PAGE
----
In my recently released book, Leading a Life in Balance: Principles of Leadership from the Executive Suite to the Family Table, I talk about the impact of confidence on one’s career, professional, and personal development, and the importance of building and strengthening one’s confidence over a lifetime. The conversation about confidence often centers around comparing women’s confidence to that of men.
A recent Boston Globe article entitled “The problem isn’t that women lack confidence – it’s that men have too much of it” suggests that women hold back and do not step forward for promotional opportunities on the job, often feeling like they are not ready. On the other hand, whether truly ready or not, men step forward and seek that same opportunity even when their experience and skills do not verify that they are able to do the job. Columnist Shirley Leung chalks that up to men having too much confidence, even when it’s not warranted.
Where does that confidence come from? I contend that it starts when men and women are children. The boys are told that they can do it academically, even when they struggle with math; athletically, even when they never leave the bench and definitely when they do; and socially, even when they’re not so popular, or when they’re shy or introverted – which are characterized as more their choice than a failing of any kind.
In some, though not all, families, the girls are not told the same thing – that they can do it no matter what – even if they are better than their brothers in one or more of these aspects of life. Sadly, girls subliminally believe what they are not told, and believe what they hear being said to their brothers.
When girls grow into women, they come into the workplace without the internal cheerleader that men carry with them. Women must create their own cheering squad: the occasional special mentor that may be a man; other women; the encouraging father; the enlightened female CEO who understands the importance of her words and deeds to her women employees.
But most importantly, I would suggest that they create their own internal cheering squad. Women who are high-performing athletes that receive public acknowledgment for their athletic achievements are often the exception. Most women, though, must build their confidence themselves, and it is a process.
I do not want to focus here on the men or suggest that all men are overly confident and not qualified. That would be far from the truth. What I do want to focus on is, irrespective of the men, what women (and their parents, starting from when they are girls) do to develop and build their own confidence.
In my experience, confidence is the fuel of development. One develops when confidence is strong. One’s confidence grows over time from working hard, viewing failure or mistakes as valuable feedback, persisting, and experiencing continuous success.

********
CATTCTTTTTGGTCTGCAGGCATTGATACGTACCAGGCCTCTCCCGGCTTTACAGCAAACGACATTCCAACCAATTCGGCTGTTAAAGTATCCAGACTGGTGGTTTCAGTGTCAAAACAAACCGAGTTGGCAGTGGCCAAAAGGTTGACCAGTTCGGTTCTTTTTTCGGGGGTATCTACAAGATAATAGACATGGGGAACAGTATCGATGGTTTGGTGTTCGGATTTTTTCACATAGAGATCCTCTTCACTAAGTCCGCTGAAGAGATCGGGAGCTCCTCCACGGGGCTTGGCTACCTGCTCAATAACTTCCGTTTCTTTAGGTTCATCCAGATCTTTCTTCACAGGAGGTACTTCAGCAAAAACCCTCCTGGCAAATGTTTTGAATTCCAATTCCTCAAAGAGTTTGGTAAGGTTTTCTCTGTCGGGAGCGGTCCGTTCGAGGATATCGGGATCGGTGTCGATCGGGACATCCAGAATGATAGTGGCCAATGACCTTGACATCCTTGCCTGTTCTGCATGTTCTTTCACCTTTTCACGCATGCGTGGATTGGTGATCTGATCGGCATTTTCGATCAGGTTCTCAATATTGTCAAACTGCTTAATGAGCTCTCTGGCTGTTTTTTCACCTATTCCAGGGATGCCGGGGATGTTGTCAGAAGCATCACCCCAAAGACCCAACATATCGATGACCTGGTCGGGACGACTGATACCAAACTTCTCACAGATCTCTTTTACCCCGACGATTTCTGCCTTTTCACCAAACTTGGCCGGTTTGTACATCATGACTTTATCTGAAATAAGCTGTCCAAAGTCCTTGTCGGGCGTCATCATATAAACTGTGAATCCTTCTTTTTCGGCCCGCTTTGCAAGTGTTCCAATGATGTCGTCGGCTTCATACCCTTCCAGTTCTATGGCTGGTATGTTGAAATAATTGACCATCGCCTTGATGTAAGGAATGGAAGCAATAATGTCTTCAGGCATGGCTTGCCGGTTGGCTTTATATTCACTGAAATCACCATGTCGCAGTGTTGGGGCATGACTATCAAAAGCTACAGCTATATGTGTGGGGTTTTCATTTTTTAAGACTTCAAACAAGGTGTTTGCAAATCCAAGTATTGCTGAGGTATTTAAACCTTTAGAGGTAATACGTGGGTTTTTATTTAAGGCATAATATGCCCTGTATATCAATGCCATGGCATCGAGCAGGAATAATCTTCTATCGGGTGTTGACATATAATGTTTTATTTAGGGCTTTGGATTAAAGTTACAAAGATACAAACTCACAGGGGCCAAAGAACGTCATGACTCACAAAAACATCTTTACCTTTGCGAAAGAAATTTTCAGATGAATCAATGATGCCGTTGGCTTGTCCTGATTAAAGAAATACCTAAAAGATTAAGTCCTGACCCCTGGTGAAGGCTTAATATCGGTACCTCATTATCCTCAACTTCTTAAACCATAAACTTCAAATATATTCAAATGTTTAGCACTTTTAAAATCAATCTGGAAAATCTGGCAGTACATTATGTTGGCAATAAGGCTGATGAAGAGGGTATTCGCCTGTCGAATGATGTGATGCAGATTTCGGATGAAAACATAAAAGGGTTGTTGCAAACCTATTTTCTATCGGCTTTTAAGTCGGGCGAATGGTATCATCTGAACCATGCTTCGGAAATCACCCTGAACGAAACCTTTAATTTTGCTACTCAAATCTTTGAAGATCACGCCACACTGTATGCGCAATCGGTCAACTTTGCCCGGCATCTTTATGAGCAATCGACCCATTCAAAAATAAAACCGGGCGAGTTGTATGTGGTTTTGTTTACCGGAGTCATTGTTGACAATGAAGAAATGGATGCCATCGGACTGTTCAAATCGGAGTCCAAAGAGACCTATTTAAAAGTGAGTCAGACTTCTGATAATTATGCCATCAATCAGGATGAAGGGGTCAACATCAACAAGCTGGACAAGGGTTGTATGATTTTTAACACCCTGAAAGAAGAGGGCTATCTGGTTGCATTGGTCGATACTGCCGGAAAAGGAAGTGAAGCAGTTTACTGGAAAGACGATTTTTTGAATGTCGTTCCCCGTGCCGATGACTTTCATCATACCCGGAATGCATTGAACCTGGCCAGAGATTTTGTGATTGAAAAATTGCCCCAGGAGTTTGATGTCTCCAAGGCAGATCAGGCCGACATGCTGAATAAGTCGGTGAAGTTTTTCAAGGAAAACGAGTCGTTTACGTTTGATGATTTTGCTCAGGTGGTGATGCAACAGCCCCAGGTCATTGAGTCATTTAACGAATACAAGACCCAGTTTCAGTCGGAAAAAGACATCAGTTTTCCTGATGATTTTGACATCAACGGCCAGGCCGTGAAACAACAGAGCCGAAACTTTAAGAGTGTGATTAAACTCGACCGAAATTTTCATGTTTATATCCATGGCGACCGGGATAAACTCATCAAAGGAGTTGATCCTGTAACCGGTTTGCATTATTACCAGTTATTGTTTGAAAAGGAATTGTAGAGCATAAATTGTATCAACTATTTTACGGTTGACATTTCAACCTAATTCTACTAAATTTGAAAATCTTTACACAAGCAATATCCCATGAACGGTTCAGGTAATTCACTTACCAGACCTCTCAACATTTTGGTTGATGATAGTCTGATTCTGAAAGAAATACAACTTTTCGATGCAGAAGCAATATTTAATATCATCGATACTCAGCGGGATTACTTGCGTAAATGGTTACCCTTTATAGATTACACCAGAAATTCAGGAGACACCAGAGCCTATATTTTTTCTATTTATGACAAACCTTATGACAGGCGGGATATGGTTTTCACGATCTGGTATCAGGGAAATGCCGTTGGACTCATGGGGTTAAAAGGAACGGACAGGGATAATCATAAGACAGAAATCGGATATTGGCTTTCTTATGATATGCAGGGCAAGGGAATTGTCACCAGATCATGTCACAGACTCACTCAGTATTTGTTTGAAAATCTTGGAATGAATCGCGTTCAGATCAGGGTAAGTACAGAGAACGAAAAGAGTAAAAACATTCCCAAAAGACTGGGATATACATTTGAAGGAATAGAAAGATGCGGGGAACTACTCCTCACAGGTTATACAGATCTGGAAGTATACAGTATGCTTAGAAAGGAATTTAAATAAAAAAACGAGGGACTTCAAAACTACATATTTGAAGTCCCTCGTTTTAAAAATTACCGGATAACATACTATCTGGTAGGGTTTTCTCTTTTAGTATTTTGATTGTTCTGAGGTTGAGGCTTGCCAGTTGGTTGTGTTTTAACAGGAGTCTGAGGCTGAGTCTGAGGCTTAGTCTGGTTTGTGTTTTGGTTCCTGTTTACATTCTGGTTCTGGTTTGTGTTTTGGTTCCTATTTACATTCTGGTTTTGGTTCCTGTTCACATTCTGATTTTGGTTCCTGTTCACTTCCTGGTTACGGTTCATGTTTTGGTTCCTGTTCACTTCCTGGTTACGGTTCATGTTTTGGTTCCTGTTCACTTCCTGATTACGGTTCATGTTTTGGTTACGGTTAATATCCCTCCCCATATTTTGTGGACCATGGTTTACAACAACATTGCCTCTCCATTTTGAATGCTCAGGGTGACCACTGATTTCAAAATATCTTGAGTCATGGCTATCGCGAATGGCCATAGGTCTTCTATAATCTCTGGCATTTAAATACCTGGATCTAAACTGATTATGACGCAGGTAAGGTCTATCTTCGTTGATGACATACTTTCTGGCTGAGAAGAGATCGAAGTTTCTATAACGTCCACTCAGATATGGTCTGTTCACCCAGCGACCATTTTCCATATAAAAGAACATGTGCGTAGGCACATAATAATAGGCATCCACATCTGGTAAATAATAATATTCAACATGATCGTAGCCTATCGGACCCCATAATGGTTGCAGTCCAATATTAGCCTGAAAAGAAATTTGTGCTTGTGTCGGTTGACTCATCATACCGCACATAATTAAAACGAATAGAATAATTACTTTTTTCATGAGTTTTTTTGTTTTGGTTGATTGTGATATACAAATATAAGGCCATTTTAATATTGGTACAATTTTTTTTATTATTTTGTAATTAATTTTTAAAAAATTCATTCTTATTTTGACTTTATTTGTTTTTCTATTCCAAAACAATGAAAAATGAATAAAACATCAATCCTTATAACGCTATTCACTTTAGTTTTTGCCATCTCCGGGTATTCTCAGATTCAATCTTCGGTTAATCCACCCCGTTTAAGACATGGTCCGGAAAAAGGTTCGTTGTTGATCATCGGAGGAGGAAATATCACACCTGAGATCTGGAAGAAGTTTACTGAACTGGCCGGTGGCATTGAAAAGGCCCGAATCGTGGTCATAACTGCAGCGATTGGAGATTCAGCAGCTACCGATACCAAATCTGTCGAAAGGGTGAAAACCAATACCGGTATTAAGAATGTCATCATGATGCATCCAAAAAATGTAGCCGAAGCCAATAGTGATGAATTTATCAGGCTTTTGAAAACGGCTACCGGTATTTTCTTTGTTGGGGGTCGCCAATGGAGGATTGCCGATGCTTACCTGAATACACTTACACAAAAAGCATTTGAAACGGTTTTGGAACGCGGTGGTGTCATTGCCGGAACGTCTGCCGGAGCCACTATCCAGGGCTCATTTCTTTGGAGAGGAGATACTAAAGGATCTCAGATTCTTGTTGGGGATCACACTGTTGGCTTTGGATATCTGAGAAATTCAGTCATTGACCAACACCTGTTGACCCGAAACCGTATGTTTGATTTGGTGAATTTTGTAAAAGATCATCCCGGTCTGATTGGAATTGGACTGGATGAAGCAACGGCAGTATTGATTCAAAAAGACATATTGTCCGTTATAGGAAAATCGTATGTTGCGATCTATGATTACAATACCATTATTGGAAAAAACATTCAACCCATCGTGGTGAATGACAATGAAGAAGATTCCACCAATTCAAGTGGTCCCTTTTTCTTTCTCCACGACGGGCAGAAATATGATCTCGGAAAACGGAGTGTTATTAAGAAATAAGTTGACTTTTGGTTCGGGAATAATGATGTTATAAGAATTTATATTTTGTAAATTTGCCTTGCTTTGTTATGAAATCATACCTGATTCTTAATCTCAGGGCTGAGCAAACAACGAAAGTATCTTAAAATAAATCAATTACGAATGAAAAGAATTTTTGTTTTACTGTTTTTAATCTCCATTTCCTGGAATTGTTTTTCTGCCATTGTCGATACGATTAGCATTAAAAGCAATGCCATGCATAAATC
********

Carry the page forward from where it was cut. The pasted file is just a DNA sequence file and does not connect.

The harder a woman works, the stronger (better) she becomes, the greater the likelihood of success, the more confident (that she can do it) she becomes – the better, smarter, stronger, more successful she is. And over time, the willingness and ability to take on more challenging assignments grows because the woman knows she can do it; she is smart, educated, knows how to tackle a problem, and has learned how to learn.
This process, in some ways, can substitute for the lack of external cheerleading that men have gotten from childhood through adulthood, but that women should avail themselves of when possible. Many women, however, are building confidence in themselves and using it as the fuel they need to go far.
When women professionals enter that upwardly mobile spiral of confidence-building, they can be unstoppable. Preparation, knowing the material, studying it and then studying it again, practice, and focus are key. They appear confident and are confident because they are prepared and sure of their ability to get it done.
The fact that confidence can be developed over a lifetime is truly encouraging, because it means that confidence is not just something one has (or that others bestow), but something that one can attain through hard work and effort. It also suggests that in families, in schools, and on the job, an environment that allows confidence to flourish should be created and offered to both men and women in equal measure.
Joan Wallace-Benjamin, Ph.D., retired as president and chief executive officer of The Home for Little Wanderers in 2018 after 15 years of service. She currently runs an executive coaching practice and serves as chair of WCW’s Council of Advisors.